Sat, Nov 02 2013 12:00 PM Posted By: Carl Robinette
She is a striking figure wearing a feather boa and a permanent grin under the feathered hat of an aristocrat. The black hollows of her eye sockets and hard colorless bones make La Calavera Catrina an instantly recognizable symbol of Dia de los Muertos, the Mesoamerican holiday celebrated Nov. 1 and 2.
The famous portrait of La Calavera Catrina was etched in the early 20th century by Mexican political cartoonist and print artist José Guadalupe Posada.
La Catrina quickly became a powerful icon of the holiday and of Mexican nationalism, said Mark Vanstone, professor of art history at Southwestern College and author of “2012: Science and Prophecy of the Ancient Maya.”
“Posada was able to capture the Mexican self-image,” Vanstone said. “He was great at characterizing those invisible things that define the culture.”
While the lasting image of Posada’s Catrina has become synonymous with Dia de los Muertos, the holiday has much deeper ancient roots, Vanstone said.
The Catholic holidays of All Saints and All Souls Day, also celebrated Nov. 1 and 2, have roots as far back as the fourth century and were created to celebrate the lives of dead saints and loved ones.
As Spanish conquistadors spread across Mesoamerica, native traditions for staying connected with the dead eventually blended with the Catholic tradition to form Dia de los Muertos, said Vanstone.
“Once relatives pass it’s easy to forget the details about who they were and things they liked,” said Brenda Mora, with the communications office at Southwestern College and organizer of Southwestern’s Oct. 29 and 30 Dia de los Muertos festival. “It’s just a way to preserve their memory.”
Mora became involved in the tradition last year when she dedicated a Dia de los Muertos shrine to her grandmother at La Vista Cemetery in National City. It is clear the holiday is deeply meaningful to her as her eyes welled with tears while trying to explain her personal connection to the holiday.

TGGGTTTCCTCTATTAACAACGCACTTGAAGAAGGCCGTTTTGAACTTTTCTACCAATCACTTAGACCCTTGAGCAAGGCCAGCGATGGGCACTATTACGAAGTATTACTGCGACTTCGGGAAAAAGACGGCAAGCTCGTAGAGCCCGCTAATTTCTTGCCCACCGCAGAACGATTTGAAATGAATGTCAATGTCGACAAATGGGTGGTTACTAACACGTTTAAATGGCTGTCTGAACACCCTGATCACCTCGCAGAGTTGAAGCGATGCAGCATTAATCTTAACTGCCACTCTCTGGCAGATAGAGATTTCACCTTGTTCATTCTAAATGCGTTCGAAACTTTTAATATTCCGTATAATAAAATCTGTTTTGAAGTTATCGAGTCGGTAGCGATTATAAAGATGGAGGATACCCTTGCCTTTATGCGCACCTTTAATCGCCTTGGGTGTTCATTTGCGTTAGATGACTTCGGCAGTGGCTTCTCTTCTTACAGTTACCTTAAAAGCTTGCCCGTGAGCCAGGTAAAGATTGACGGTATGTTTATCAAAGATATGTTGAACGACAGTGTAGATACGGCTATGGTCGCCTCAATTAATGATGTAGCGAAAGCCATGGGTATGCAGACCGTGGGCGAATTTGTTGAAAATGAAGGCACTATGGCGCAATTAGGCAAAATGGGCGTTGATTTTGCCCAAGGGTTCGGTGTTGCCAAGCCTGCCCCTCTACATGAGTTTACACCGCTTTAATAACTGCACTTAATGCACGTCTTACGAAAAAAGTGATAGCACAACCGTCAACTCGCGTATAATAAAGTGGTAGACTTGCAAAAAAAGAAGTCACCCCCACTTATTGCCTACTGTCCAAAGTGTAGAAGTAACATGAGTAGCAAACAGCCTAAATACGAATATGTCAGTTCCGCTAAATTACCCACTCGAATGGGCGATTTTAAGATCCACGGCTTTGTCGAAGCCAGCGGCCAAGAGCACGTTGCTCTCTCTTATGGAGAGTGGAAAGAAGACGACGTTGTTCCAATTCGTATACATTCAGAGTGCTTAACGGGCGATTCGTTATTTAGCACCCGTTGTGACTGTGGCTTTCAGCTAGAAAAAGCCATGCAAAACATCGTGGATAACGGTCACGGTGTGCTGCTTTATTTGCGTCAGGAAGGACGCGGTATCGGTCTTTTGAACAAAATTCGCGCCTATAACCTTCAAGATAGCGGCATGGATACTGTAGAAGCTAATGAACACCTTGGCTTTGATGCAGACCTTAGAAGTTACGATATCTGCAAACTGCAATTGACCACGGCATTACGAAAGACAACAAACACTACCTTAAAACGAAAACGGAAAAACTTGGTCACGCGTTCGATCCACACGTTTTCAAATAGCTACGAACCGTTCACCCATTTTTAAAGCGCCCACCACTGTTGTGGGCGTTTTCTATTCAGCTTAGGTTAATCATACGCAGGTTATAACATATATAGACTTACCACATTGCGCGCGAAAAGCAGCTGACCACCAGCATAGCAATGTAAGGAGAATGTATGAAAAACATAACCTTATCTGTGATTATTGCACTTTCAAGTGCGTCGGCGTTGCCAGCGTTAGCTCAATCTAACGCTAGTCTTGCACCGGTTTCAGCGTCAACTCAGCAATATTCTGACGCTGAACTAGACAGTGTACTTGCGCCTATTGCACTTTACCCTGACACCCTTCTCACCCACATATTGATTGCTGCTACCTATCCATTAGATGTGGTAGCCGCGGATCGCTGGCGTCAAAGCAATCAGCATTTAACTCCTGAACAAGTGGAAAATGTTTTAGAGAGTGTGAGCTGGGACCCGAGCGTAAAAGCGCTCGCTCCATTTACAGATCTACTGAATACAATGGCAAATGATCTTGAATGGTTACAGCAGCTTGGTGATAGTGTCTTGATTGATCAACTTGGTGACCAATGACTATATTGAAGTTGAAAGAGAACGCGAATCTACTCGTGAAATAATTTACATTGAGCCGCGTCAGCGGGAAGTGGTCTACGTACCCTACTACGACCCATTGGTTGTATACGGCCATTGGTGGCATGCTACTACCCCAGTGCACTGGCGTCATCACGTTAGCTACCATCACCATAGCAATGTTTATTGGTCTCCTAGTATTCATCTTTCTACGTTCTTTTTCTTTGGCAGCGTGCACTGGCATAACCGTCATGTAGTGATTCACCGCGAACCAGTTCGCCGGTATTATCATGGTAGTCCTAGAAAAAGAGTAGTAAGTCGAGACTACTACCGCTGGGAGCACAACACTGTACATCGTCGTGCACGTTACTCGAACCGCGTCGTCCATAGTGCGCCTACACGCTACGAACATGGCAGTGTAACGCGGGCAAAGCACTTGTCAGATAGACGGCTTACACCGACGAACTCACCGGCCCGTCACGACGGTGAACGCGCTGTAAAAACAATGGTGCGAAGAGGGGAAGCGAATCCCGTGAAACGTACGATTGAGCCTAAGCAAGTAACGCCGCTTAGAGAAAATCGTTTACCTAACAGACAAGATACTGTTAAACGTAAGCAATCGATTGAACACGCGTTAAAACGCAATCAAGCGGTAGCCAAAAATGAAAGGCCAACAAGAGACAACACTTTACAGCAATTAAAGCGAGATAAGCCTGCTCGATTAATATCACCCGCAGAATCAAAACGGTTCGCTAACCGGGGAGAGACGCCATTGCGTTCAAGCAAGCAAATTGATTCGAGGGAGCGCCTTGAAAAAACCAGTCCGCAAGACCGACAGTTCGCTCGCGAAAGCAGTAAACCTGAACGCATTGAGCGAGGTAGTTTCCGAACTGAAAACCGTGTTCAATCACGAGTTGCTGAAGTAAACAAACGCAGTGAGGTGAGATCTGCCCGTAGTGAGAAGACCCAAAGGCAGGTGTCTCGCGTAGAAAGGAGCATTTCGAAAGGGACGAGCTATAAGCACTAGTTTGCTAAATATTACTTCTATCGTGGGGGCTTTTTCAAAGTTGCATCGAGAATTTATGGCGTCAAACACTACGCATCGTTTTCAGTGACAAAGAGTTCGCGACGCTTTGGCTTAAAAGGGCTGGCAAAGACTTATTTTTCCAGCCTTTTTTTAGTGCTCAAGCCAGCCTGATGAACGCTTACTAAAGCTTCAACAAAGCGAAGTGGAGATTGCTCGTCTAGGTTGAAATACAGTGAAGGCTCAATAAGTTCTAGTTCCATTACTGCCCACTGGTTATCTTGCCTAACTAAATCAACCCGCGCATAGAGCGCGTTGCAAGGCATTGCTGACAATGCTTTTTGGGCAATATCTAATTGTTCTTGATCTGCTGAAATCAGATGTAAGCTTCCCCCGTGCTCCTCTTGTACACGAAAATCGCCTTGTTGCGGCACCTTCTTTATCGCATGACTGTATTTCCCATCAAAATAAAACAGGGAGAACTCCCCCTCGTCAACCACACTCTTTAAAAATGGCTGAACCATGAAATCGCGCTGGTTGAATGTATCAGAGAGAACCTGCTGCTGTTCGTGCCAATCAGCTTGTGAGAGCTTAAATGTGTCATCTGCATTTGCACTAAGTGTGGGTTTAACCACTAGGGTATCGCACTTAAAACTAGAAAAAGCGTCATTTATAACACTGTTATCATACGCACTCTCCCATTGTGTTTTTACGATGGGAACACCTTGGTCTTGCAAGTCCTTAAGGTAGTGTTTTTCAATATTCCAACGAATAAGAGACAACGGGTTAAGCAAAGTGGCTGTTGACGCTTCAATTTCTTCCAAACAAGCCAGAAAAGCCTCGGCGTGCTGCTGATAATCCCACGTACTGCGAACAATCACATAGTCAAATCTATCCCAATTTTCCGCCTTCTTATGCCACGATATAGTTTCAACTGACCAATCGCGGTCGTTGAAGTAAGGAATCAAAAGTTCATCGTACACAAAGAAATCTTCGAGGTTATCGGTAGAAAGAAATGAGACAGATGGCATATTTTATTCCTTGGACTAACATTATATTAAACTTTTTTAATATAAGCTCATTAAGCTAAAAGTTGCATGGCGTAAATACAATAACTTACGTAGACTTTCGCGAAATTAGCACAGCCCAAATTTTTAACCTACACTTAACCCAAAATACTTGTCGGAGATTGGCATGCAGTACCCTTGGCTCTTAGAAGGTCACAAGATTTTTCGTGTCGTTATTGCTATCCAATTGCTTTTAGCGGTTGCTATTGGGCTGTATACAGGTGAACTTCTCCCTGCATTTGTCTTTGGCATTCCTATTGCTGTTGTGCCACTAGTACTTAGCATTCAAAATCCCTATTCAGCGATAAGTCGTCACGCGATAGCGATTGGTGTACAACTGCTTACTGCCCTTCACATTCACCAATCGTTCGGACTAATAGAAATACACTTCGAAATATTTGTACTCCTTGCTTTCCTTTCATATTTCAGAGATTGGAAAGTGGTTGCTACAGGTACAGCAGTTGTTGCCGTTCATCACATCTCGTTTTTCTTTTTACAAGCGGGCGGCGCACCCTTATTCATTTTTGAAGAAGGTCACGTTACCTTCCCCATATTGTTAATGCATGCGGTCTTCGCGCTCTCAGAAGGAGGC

“People who are not familiar with the traditions sometimes see it as morbid,” Mora said, wiping her damp eyelids. “But it’s not. It’s actually very happy.”
The blending of European and native cultures can be seen in the imagery used in the shrines that observers create to pay tribute to loved ones who have died. It is typical for shrines to be decorated with objects, photos and even food that the dead cherished in life.
Christian imagery such as the Holy Cross, candles and pictures of saints are frequently seen on Dia de los Muertos. The painted skulls, snakes and feather boas often incorporated into the shrines are directly connected to Mesoamerican spirituality, the feather boa symbolizing the deity Quetzalcoatl, according to Vanstone.
“Nothing but skulls and skeletons. That’s what I do,” said local graffiti artist Mex. His work is reminiscent of Posada, often featuring skeletons on horseback or in sombreros, sometimes gripping jugs with XXX on the label. “Day of the Dead is going back to my roots. My thing is not just art and paint, but to actually educate people about the history.”
Today the traditional imagery of the La Catrina and El Catrino, the painted skulls, the feathers and flowers has grown in popularity. It can be seen in everything from T-shirts to tequila bottles. While some might say that this kind of commercialization is bad for the holiday, others just want the tradition to flourish.
“It’s all good,” said Mex. “It all raises awareness about the tradtion.”
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